‘Law & Order: SVU’ season 18, episode 12 review: Duty, justice, and the heart of ‘No Surrender’

Law & Order: SVU logoEvery episode of “Law & Order: SVU” pushes Olivia Benson and the rest of her team into some unique challenges, and the episode tonight entitled “No Surrender” was no exception to the rule. This was a story about a hero in Captain Williams, the first woman to go through a rigorous Army Ranger program. This was a case that was painful to go through, but incredibly important when it comes to both exposing sexual assault for military veterans in the front lines and also on duty.

The problem here is that after Williams was assaulted, she was not altogether open to sharing much information. She at one point identified the wrong man as the assailant, and she was desperate to get out of the hospital and be home with her mother. Was she trying to evade questioning? We don’t think that this was anywhere near this simple. This was someone who had went through some terrible trauma, but she was in a line of work that told her at times to compartmentalize her trauma and stay prioritized on the mission at hand. For her, that meant returning to duty the moment that the call first came in.

In addition to the tension that was there between Williams and the SVU, there was also tension between her and her commanding officers, who claimed to know what was best for her in the moment. In turn, you were left to ask if it was best for her or best for them, since the last thing they need is a story to come out that could dissuade future men or women from wanting to enlist.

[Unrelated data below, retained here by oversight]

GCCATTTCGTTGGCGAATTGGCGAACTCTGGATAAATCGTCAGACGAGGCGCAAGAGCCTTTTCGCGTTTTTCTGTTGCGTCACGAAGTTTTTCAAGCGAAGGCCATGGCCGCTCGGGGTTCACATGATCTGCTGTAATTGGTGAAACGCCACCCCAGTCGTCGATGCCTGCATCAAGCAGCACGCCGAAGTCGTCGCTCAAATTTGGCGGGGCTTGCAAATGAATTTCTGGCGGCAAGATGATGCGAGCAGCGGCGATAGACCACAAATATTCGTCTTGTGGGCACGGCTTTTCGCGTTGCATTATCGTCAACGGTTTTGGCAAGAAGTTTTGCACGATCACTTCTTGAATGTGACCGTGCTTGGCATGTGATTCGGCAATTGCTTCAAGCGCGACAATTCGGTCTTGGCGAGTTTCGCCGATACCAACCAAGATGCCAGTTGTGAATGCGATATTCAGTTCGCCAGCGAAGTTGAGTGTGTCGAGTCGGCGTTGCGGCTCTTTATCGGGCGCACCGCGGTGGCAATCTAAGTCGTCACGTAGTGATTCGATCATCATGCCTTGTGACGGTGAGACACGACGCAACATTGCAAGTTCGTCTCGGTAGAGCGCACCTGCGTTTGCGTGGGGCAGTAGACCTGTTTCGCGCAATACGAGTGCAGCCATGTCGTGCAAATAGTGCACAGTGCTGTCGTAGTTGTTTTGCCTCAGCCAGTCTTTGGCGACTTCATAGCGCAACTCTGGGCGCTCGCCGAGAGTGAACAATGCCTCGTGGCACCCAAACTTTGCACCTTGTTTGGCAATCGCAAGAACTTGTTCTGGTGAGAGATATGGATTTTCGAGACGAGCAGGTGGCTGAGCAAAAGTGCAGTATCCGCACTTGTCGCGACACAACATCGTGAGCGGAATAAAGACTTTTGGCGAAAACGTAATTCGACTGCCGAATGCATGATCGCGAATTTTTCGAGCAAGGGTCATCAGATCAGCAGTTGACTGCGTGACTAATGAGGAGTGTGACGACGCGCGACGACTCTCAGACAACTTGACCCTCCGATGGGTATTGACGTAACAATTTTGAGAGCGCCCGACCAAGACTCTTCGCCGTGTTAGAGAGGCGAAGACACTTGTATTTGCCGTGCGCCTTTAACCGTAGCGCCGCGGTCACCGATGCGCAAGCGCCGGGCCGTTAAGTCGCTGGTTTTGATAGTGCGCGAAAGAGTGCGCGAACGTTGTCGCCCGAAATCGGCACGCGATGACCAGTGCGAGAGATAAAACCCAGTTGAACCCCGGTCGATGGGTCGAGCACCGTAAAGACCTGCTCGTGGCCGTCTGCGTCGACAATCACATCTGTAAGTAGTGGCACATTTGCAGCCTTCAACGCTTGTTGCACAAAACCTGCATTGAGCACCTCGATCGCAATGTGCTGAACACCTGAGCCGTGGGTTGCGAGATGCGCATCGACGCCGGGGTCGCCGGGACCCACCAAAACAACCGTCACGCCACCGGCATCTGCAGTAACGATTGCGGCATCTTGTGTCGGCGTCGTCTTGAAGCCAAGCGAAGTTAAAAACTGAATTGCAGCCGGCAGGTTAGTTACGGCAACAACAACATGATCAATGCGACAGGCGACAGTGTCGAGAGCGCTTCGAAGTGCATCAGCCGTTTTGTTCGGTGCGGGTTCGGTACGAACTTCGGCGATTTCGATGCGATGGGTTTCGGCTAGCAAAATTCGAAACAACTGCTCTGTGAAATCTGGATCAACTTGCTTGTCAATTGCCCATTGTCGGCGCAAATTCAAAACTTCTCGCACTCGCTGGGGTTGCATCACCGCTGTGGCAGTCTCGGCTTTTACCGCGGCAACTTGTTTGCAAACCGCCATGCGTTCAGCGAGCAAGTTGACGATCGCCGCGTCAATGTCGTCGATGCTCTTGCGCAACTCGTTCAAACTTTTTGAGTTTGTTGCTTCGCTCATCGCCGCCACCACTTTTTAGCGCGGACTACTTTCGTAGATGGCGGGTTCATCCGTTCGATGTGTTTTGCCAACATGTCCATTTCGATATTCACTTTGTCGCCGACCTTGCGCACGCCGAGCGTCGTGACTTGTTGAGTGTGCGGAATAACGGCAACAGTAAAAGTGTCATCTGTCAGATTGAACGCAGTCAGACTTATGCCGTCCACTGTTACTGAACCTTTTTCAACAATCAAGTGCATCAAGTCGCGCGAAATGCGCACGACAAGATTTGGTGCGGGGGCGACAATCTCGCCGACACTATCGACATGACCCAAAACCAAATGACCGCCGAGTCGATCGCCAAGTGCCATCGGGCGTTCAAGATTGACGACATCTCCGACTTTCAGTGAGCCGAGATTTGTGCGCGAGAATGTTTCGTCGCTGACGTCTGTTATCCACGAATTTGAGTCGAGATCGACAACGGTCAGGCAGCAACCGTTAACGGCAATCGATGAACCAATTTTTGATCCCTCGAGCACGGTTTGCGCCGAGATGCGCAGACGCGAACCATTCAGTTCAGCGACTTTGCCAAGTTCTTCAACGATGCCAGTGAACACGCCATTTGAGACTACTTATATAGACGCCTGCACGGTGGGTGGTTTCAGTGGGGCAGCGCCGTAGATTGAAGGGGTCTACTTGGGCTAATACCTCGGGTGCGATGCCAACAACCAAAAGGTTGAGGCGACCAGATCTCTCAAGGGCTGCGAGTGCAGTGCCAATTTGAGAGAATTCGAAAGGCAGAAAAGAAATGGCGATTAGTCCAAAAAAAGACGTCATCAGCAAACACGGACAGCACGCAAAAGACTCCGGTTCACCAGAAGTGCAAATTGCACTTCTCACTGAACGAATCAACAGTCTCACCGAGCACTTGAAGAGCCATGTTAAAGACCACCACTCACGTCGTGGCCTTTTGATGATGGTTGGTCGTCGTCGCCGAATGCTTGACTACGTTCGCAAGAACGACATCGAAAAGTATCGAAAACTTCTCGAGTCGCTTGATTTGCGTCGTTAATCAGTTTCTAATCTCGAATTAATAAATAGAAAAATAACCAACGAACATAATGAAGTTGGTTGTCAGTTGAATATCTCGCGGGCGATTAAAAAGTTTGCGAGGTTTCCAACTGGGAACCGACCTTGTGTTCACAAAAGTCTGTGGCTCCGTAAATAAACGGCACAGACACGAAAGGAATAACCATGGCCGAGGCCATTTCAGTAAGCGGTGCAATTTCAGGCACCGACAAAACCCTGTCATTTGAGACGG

Resolving the case – Eventually, the team was able to track down a significant lead, as it turned out that Williams’ fiance was not where he supposedly was the night of the assault. Also it turned out that he wasn’t even her fiance anymore after she called off the engagement. Her fiance had the motive, and it turns out that he was the one responsible for the crime. Benson and company found Williams getting her own measure of revenge against him, and kept her from taking her act so far that she couldn’t come back from it.

Benson eventually made it clear to Williams that while she understood the desire for revenge, what she did wasn’t right, either. She wanted her to cooperate in order to put her fiance away for a long time. Specifically, she wanted WIlliams to testify, and she was afraid to do that. It separated her from the life and the identity she knew, but Benson made it clear that her act of coming forward could be one of the greatest acts of heroism she could offer.

Overall – This was a strong, powerful episode of the show that was about personal strife versus military duty versus what was or was not the right idea of justice. What was right for Williams was not necessarily right for the SVU. This is not a show that tends to ever tie up in the neatest bow possible, so we appreciated both the complexities and the dilemmas at the heart of this case for all parties involved. Grade: B+.

(Photo: NBC.)

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